Art collectors spend millions to buy masterpieces, but the masterpiece
they buy today could prove to be virtually worthless tomorrow if
they aren't careful. Now, researchers at Dartmouth University say
they have developed a technique that uses the power of a computer
to help collectors determine whether the investment they've made
is a sound one.
The technique begins with a digital photograph of a painting,
drawing or print that captures the subtle texture and brushstrokes
of the artist.
"It's very, very high resolution. Tens of thousands
of pixels by tens of thousands of pixels," says Hany Farid who
heads the team that did the study at Dartmouth. He says the
computer then analyzes the image in the same way similar programs
have analyzed literature to determine authorship.
"When people were trying to authenticate Shakespeare's sonnets,
they looked at a previous body of work believed to belong to him
and they compared statistically that body with the works in question," he
explains. "The statistical measurements there are word distribution,
length of sentences, punctuation, things of that sort. We
do a similar thing. It's just that the statistics are now
in respect to images."
Mr. Farid says
the technique uses the same type of technology that compresses
information in a photograph so it takes
up less memory. He refers to a study done using a painting
attributed to Italian Renaissance artist Pietro Perugino, which
experts believe was completed with help from some of his students.
"Let's consider the master and the way he may paint," he adds. "Probably
very smooth brushstrokes, very consistent, very delicate, very
elegant lines. And when the imitators try to imitate, probably
a little bit jerky, because we know that when you try to mimic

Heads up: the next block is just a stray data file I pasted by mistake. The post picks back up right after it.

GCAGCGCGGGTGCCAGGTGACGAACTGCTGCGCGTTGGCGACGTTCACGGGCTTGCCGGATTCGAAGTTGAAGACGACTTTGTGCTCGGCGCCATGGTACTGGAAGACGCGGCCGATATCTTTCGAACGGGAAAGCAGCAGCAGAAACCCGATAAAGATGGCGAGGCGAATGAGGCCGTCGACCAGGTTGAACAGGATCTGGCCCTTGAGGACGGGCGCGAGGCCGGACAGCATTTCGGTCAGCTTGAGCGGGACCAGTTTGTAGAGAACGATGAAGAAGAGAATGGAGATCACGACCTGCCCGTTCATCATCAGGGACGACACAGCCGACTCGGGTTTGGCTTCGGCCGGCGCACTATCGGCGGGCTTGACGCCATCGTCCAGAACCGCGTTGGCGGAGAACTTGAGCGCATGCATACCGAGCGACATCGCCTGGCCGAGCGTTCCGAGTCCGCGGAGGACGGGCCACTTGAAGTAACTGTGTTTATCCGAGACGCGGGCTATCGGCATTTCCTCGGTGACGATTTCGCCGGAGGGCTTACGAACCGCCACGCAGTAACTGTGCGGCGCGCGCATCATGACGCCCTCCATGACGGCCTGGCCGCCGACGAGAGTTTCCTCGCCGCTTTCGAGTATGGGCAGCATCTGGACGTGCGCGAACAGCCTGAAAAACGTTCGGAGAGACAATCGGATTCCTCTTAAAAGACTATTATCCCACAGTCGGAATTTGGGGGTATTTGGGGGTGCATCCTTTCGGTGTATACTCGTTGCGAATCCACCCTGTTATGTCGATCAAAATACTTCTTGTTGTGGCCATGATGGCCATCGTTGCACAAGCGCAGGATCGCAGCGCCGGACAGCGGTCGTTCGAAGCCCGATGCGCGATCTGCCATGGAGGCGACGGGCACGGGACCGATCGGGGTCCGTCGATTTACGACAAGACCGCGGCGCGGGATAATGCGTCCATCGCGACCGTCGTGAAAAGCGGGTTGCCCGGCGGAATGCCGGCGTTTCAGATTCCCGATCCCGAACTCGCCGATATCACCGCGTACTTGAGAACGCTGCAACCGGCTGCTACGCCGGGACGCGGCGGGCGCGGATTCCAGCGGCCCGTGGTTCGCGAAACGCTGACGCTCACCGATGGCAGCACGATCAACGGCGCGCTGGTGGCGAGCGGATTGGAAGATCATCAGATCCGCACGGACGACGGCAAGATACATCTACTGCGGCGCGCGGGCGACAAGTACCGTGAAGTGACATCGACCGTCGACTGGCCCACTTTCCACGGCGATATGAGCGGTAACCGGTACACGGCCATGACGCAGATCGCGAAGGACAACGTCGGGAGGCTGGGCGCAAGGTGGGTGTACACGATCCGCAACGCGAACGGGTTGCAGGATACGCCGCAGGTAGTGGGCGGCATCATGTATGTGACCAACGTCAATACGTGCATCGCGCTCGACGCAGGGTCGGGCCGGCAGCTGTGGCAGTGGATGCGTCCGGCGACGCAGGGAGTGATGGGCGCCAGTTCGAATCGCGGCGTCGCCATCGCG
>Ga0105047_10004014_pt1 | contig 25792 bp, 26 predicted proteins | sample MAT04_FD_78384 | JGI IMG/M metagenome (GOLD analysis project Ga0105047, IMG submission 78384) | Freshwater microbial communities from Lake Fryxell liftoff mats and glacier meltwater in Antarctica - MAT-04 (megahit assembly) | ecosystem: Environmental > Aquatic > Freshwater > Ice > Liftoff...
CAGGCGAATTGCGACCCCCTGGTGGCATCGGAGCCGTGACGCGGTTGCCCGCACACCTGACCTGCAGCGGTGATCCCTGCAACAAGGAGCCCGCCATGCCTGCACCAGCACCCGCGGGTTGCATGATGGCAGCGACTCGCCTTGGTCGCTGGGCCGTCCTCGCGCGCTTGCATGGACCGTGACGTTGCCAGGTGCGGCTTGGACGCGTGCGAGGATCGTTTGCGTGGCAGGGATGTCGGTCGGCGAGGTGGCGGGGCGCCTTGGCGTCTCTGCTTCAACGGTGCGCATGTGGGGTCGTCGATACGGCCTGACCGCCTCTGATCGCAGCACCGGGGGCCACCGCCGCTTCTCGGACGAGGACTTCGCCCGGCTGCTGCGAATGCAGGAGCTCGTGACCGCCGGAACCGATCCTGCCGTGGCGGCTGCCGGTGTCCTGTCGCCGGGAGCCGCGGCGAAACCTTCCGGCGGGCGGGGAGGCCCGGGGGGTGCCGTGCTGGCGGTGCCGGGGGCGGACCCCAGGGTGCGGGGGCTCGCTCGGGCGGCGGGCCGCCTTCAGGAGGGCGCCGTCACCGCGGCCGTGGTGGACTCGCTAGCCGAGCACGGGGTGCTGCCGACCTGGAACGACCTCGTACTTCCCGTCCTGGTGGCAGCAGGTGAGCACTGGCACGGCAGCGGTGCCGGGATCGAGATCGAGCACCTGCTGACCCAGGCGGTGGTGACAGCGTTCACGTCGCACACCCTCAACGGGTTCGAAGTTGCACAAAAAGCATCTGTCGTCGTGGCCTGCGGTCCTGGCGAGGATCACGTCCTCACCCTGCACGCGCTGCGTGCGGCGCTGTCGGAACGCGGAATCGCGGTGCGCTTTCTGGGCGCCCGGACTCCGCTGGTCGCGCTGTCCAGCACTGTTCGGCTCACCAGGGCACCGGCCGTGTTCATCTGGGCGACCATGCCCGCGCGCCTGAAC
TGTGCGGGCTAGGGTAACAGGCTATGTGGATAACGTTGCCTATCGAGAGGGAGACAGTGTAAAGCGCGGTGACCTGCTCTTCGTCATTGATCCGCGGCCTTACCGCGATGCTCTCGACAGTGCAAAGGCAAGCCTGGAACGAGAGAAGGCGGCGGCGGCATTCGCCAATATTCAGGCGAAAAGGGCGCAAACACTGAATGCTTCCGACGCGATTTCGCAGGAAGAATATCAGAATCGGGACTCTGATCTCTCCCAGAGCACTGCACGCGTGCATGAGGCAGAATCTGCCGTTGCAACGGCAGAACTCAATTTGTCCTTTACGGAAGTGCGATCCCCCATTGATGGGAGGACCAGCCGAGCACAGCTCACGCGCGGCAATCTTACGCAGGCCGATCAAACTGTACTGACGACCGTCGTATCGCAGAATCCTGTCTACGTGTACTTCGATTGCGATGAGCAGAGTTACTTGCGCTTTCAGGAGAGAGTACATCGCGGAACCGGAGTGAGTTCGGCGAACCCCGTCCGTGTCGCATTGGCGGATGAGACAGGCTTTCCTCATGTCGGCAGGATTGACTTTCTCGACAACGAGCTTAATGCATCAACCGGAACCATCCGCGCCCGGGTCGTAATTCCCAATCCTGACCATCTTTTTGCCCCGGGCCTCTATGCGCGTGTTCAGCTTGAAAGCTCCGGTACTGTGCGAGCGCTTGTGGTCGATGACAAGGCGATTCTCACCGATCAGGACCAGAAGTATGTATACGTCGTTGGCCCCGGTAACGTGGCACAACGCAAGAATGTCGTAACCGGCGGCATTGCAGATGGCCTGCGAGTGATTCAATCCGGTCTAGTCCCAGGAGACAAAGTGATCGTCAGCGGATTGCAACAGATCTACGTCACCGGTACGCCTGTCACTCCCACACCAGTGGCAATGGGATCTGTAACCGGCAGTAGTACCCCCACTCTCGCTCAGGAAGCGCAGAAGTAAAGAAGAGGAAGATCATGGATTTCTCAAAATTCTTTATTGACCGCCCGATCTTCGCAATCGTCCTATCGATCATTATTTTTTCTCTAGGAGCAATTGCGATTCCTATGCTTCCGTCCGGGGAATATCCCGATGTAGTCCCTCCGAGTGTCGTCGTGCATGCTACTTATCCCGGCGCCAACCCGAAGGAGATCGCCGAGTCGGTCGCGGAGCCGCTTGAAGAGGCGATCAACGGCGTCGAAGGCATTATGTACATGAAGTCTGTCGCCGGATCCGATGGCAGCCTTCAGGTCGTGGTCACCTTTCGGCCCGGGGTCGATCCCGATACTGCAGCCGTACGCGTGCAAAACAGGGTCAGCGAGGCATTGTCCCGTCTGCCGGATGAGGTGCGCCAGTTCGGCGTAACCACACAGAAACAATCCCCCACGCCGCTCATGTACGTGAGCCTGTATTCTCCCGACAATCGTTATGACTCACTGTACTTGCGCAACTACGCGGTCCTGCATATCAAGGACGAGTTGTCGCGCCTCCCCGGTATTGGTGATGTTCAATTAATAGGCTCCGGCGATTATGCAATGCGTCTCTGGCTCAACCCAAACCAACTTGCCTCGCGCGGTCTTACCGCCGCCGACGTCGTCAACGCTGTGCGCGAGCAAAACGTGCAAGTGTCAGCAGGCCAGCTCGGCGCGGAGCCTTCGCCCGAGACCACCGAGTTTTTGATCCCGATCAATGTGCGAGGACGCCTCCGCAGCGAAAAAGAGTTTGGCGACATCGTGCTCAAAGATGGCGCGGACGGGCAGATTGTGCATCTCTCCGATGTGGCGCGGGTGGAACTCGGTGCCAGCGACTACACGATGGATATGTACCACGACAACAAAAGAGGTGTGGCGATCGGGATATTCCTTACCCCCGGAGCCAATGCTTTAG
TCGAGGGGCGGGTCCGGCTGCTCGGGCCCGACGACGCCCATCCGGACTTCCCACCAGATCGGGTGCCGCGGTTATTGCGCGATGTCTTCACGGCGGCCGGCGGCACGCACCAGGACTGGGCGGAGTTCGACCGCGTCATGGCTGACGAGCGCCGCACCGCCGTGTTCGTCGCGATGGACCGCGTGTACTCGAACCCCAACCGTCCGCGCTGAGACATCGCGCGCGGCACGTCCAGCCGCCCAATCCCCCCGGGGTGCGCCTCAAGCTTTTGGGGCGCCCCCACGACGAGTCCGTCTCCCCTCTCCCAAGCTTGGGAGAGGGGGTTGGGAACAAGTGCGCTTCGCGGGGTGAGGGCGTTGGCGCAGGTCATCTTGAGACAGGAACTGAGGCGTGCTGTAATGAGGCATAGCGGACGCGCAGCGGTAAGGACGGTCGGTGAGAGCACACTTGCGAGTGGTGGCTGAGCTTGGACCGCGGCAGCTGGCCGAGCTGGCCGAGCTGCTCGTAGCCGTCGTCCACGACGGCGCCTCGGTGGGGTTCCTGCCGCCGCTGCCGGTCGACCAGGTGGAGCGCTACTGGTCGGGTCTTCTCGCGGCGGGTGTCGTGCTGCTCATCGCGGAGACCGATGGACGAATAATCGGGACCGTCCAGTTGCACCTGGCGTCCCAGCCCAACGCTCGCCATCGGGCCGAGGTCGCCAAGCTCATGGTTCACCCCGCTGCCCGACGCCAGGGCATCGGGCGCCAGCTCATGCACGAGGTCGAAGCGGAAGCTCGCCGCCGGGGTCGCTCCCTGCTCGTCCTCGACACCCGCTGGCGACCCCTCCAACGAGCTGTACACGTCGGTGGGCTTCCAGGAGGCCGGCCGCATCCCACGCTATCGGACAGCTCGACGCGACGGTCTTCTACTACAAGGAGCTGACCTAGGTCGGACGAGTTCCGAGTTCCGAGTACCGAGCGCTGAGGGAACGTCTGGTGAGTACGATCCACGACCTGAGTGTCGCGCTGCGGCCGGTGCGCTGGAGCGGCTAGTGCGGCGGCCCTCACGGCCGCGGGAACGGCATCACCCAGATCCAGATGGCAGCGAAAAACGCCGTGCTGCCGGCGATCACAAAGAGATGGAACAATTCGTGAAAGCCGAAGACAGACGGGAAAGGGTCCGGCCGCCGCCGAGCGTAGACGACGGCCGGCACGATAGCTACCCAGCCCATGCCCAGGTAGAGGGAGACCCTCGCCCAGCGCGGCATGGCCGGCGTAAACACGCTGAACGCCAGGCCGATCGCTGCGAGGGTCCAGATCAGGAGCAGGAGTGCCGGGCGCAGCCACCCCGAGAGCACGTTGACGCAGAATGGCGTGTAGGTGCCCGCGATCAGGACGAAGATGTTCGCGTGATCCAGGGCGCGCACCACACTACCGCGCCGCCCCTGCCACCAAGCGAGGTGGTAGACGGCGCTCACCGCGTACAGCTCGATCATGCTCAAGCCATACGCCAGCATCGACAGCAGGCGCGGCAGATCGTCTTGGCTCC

somebody's actions it never comes out smooth. Now let's imagine
compressing the image of the master. Probably we'll have
a lot of redundancy because of the consistency in which it's painted. Whereas
the student is less consistent, so there are less redundancies
and it will not compress into as small a file."
Since different portions of the painting compressed to different-sized
files, Hany Farid and his team of Dartmouth researchers determined
that different artists painted them.
artists are not always consistent. They have been known to radically
styles. Take the 19th-century master,
Vincent Van Gogh, for example, whose brushwork changed dramatically
from his early, dark Dutch paintings, to the colorful landscapes
he did in his final years in southern France. Hany Farid
says the technique he and his team developed to analyze art is
only good within a narrow time period. He emphasizes that
it is only a tool, one that still requires an expert's reading
of the data.
"This does not tell you who did what," he explains. "It
simply tells you about consistency. We say we believe there
are many hands present in this painting. And the art historian
may come in and say, 'This figure on the left. This is the
best quality, so this probably belonged to the master.'"
to analyzing the Perugino painting, Mr. Farid says the technology
applied to thirteen drawings to determine
which were done by Flemish artist Pieter Bruegel and which were
imitations. Their conclusions were consistent with those
of art historians. The Dartmouth team plans to do more tests over
the next few years, with hopes that the technology will eventually
become a standard authentication tool for the worldwide art collection